Both reactive and template-driven forms track value changes between the form input elements that users interact with and the form data in your component model. The two approaches share underlying building blocks, but differ in how you create and manage the common form-control instances.

Common form foundation classes

Both reactive and template-driven forms are built on the following base classes.

  • FormControl tracks the value and validation status of an individual form control.

  • FormGroup tracks the same values and status for a collection of form controls.

  • FormArray tracks the same values and status for an array of form controls.

  • ControlValueAccessor creates a bridge between Angular FormControl instances and native DOM elements.

Setup in reactive forms

With reactive forms, you define the form model directly in the component class. The [formControl] directive links the explicitly created FormControl instance to a specific form element in the view, using an internal value accessor.

The following component implements an input field for a single control, using reactive forms. In this example, the form model is the FormControl instance.

import { Component } from '@angular/core';
import { FormControl } from '@angular/forms';

@Component({
  selector: 'app-reactive-favorite-color',
  template: `
    Favorite Color: <input type="text" [formControl]="favoriteColorControl">
  `
})
export class FavoriteColorComponent {
  favoriteColorControl = new FormControl('');
}

Figure 1 shows how, in reactive forms, the form model is the source of truth; it provides the value and status of the form element at any given point in time, through the [formControl] directive on the input element.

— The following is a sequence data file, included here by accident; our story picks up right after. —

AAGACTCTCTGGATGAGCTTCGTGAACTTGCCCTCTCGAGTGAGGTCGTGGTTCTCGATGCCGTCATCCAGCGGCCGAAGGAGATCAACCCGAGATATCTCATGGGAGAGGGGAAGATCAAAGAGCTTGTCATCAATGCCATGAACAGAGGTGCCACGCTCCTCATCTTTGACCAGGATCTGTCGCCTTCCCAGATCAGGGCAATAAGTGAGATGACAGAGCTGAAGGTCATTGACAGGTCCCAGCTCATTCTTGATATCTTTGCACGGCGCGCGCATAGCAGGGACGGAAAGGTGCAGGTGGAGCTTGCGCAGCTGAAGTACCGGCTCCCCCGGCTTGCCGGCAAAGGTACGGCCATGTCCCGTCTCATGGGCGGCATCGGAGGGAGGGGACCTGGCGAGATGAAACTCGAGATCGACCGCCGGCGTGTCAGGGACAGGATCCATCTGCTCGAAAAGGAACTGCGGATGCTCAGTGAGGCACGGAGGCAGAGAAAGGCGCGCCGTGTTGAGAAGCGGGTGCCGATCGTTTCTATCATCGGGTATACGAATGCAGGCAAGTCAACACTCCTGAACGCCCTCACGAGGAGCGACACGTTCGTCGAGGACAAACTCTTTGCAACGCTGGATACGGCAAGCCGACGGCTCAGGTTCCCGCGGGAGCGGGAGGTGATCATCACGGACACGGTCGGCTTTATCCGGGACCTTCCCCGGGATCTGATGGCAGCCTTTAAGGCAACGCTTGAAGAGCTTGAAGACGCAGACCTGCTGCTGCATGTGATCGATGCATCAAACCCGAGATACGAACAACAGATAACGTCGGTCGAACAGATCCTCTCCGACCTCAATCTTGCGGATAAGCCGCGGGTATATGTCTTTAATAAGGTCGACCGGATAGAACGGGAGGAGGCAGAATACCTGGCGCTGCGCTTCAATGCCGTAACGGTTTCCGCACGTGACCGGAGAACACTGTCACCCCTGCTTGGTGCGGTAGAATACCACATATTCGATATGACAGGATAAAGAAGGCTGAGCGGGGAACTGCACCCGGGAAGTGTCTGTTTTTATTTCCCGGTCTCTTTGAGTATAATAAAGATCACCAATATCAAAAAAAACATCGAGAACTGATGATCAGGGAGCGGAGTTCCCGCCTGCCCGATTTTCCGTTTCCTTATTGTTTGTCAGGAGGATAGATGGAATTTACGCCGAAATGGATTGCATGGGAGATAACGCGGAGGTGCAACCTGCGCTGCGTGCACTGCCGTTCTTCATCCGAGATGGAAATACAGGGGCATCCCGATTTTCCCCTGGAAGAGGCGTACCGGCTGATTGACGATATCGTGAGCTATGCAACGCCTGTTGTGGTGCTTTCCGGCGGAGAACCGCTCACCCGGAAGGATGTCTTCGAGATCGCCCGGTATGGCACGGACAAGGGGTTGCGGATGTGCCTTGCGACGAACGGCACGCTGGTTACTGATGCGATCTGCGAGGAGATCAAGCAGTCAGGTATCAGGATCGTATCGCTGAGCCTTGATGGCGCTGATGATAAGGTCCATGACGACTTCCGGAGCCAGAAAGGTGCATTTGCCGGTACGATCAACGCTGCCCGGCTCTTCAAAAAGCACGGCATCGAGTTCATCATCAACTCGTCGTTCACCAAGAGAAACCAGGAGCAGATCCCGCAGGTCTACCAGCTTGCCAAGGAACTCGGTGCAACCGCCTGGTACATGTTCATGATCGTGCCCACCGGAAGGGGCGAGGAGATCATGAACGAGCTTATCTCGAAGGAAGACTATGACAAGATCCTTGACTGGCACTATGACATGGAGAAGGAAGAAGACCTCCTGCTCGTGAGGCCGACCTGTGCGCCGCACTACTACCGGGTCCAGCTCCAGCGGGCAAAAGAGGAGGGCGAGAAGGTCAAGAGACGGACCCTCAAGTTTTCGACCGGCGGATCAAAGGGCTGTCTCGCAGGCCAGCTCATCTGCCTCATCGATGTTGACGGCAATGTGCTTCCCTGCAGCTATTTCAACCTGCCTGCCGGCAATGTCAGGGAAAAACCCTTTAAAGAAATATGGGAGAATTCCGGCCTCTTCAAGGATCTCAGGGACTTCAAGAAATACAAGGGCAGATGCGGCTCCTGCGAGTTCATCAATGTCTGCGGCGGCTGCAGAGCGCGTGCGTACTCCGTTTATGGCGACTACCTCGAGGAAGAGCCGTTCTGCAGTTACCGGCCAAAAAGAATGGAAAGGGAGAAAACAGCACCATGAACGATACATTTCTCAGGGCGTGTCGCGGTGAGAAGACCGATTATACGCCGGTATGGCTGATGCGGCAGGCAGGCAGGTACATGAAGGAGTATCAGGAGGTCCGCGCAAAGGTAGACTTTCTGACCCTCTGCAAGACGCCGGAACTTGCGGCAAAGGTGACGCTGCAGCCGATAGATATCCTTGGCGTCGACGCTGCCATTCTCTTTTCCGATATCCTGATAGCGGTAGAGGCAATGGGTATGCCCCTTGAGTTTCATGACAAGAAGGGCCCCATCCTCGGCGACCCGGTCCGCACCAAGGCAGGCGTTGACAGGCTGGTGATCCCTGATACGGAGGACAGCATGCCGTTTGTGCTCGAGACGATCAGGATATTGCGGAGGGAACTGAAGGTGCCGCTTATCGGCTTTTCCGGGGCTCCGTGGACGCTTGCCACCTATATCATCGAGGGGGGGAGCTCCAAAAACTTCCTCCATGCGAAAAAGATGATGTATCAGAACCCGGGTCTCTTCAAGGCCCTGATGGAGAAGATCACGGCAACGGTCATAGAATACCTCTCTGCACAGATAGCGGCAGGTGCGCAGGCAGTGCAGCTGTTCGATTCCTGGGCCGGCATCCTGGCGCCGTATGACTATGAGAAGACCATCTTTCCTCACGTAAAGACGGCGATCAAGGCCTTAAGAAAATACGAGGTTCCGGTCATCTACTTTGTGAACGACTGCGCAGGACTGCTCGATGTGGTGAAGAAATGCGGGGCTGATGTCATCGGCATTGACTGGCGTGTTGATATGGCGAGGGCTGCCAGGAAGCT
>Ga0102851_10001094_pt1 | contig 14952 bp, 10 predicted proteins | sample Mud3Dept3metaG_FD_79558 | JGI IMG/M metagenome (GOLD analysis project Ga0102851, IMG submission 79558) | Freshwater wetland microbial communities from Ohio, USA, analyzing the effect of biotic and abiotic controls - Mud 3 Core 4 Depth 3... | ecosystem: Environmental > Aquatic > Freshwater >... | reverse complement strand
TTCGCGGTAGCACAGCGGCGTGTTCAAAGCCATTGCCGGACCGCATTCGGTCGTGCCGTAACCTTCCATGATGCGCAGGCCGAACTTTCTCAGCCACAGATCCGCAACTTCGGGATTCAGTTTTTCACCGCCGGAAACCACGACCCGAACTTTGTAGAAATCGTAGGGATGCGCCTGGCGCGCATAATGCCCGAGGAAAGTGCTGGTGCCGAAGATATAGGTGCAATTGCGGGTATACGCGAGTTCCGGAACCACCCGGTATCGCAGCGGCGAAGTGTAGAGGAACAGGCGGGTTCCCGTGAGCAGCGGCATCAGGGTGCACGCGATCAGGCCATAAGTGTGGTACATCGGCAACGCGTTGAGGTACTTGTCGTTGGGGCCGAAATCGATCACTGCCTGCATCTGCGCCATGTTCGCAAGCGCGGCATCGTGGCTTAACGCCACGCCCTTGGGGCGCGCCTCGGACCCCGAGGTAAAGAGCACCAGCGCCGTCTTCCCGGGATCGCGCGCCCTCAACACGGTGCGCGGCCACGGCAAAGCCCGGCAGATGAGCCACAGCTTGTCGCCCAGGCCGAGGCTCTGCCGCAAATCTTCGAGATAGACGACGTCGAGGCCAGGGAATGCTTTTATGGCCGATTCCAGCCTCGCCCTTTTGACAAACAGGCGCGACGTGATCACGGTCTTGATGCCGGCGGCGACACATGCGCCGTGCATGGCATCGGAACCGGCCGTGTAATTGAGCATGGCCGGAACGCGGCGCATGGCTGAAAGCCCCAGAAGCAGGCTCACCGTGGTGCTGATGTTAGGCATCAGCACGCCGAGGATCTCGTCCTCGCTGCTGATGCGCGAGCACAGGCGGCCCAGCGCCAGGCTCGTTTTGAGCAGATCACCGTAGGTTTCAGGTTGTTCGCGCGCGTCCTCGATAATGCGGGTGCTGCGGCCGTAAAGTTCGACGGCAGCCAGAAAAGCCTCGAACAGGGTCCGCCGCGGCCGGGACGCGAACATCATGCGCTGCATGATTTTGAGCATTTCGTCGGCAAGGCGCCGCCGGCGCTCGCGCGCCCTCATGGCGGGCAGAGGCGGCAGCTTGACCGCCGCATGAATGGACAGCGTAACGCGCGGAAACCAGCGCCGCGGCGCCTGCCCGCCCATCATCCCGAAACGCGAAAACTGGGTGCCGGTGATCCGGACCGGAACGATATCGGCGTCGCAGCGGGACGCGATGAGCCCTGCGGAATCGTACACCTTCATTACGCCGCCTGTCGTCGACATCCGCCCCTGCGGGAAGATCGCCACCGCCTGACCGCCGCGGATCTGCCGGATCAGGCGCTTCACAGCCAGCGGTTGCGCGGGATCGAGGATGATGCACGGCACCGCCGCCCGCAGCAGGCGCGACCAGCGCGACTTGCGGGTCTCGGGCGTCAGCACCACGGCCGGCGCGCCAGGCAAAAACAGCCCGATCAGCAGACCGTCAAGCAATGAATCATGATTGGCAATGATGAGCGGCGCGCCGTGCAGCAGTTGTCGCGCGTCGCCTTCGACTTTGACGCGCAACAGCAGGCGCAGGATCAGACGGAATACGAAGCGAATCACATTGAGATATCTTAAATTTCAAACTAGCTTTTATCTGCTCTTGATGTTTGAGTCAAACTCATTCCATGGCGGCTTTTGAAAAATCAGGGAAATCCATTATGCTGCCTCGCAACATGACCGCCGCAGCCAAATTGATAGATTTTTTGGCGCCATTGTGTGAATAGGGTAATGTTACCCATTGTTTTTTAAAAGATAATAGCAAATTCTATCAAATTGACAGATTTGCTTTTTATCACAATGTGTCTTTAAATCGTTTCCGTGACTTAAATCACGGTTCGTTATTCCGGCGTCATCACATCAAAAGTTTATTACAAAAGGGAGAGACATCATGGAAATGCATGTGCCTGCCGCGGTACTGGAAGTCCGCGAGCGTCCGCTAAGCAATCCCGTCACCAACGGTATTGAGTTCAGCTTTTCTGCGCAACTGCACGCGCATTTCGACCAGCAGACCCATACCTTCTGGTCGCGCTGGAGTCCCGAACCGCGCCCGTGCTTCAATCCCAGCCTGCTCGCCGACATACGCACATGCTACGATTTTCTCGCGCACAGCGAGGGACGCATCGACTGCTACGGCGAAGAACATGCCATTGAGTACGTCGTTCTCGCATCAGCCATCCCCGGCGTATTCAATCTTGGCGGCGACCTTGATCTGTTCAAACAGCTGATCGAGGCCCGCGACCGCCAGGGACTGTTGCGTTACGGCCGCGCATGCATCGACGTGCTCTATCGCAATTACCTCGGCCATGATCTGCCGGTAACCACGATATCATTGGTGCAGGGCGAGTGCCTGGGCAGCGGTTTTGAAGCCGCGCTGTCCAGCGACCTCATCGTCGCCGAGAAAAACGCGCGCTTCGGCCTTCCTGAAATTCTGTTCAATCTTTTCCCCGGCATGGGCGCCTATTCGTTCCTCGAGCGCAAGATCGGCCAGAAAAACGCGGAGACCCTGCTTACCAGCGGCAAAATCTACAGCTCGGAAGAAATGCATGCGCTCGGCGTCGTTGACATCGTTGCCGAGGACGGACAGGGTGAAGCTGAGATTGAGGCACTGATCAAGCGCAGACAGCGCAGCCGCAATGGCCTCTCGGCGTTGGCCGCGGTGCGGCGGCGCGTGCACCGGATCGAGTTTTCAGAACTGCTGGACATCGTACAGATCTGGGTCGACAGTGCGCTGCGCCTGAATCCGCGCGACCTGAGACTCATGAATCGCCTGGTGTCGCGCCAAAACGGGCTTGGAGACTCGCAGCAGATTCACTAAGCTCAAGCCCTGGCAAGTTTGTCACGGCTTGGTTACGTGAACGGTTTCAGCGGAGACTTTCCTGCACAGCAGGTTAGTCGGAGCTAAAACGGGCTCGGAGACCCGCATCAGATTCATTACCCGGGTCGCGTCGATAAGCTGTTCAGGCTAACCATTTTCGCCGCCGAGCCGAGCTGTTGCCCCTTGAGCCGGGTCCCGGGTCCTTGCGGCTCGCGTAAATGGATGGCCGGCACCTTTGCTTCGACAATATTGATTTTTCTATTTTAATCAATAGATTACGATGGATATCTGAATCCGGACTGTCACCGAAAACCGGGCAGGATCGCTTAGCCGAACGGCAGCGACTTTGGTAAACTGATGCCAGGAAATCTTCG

Figure 1. Direct access to forms model in a reactive form.

Setup in template-driven forms

In template-driven forms, the form model is implicit, rather than explicit. The directive NgModel creates and manages a FormControl instance for a given form element.

The following component implements the same input field for a single control, using template-driven forms.

import { Component } from '@angular/core';

@Component({
  selector: 'app-template-favorite-color',
  template: `
    Favorite Color: <input type="text" [(ngModel)]="favoriteColor">
  `
})
export class FavoriteColorComponent {
  favoriteColor = '';
}

In a template-driven form the source of truth is the template. You do not have direct programmatic access to the FormControl instance, as shown in Figure 2.

Figure 2. Indirect access to forms model in a template-driven form.

Data flow in forms

When an application contains a form, Angular must keep the view in sync with the component model and the component model in sync with the view. As users change values and make selections through the view, the new values must be reflected in the data model. Similarly, when the program logic changes values in the data model, those values must be reflected in the view.

Reactive and template-driven forms differ in how they handle data flowing from the user or from programmatic changes. The following diagrams illustrate both kinds of data flow for each type of form, using the favorite-color input field defined above.